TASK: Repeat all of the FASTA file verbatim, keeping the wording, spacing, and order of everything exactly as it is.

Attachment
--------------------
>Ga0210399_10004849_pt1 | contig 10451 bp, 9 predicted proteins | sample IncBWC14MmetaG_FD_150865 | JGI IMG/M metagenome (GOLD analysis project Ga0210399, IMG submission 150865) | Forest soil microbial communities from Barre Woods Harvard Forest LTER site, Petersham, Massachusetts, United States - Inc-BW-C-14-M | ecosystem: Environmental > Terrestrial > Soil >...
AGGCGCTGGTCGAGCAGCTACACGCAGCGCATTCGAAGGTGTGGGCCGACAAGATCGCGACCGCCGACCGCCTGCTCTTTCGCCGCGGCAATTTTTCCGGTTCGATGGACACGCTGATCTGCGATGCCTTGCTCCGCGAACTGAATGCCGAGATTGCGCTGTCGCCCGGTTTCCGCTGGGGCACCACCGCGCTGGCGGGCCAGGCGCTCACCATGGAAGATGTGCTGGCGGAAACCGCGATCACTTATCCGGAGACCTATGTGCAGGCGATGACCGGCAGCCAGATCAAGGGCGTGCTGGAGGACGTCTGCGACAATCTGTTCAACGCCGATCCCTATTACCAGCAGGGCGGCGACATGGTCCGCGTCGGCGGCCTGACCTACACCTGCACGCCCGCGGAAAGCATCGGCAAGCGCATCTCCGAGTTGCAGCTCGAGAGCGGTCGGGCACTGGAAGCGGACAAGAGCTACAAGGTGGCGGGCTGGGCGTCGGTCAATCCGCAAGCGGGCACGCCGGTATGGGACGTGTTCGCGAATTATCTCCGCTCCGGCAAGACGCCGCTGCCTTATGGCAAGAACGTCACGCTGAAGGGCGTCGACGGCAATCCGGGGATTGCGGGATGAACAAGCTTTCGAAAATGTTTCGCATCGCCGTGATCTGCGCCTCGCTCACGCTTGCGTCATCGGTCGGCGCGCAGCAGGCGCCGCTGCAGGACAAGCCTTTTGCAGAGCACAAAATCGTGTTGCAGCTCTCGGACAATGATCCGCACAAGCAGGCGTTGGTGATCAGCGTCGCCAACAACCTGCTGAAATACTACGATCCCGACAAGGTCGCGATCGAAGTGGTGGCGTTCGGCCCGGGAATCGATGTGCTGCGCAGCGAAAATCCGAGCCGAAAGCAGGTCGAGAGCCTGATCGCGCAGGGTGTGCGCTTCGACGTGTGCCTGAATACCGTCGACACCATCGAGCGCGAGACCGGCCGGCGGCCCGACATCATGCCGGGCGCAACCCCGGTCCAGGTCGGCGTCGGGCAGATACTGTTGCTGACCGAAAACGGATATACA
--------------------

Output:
>Ga0210399_10004849_pt1 | contig 10451 bp, 9 predicted proteins | sample IncBWC14MmetaG_FD_150865 | JGI IMG/M metagenome (GOLD analysis project Ga0210399, IMG submission 150865) | Forest soil microbial communities from Barre Woods Harvard Forest LTER site, Petersham, Massachusetts, United States - Inc-BW-C-14-M | ecosystem: Environmental > Terrestrial > Soil >...
AGGCGCTGGTCGAGCAGCTACACGCAGCGCATTCGAAGGTGTGGGCCGACAAGATCGCGACCGCCGACCGCCTGCTCTTTCGCCGCGGCAATTTTTCCGGTTCGATGGACACGCTGATCTGCGATGCCTTGCTCCGCGAACTGAATGCCGAGATTGCGCTGTCGCCCGGTTTCCGCTGGGGCACCACCGCGCTGGCGGGCCAGGCGCTCACCATGGAAGATGTGCTGGCGGAAACCGCGATCACTTATCCGGAGACCTATGTGCAGGCGATGACCGGCAGCCAGATCAAGGGCGTGCTGGAGGACGTCTGCGACAATCTGTTCAACGCCGATCCCTATTACCAGCAGGGCGGCGACATGGTCCGCGTCGGCGGCCTGACCTACACCTGCACGCCCGCGGAAAGCATCGGCAAGCGCATCTCCGAGTTGCAGCTCGAGAGCGGTCGGGCACTGGAAGCGGACAAGAGCTACAAGGTGGCGGGCTGGGCGTCGGTCAATCCGCAAGCGGGCACGCCGGTATGGGACGTGTTCGCGAATTATCTCCGCTCCGGCAAGACGCCGCTGCCTTATGGCAAGAACGTCACGCTGAAGGGCGTCGACGGCAATCCGGGGATTGCGGGATGAACAAGCTTTCGAAAATGTTTCGCATCGCCGTGATCTGCGCCTCGCTCACGCTTGCGTCATCGGTCGGCGCGCAGCAGGCGCCGCTGCAGGACAAGCCTTTTGCAGAGCACAAAATCGTGTTGCAGCTCTCGGACAATGATCCGCACAAGCAGGCGTTGGTGATCAGCGTCGCCAACAACCTGCTGAAATACTACGATCCCGACAAGGTCGCGATCGAAGTGGTGGCGTTCGGCCCGGGAATCGATGTGCTGCGCAGCGAAAATCCGAGCCGAAAGCAGGTCGAGAGCCTGATCGCGCAGGGTGTGCGCTTCGACGTGTGCCTGAATACCGTCGACACCATCGAGCGCGAGACCGGCCGGCGGCCCGACATCATGCCGGGCGCAACCCCGGTCCAGGTCGGCGTCGGGCAGATACTGTTGCTGACCGAAAACGGATATACA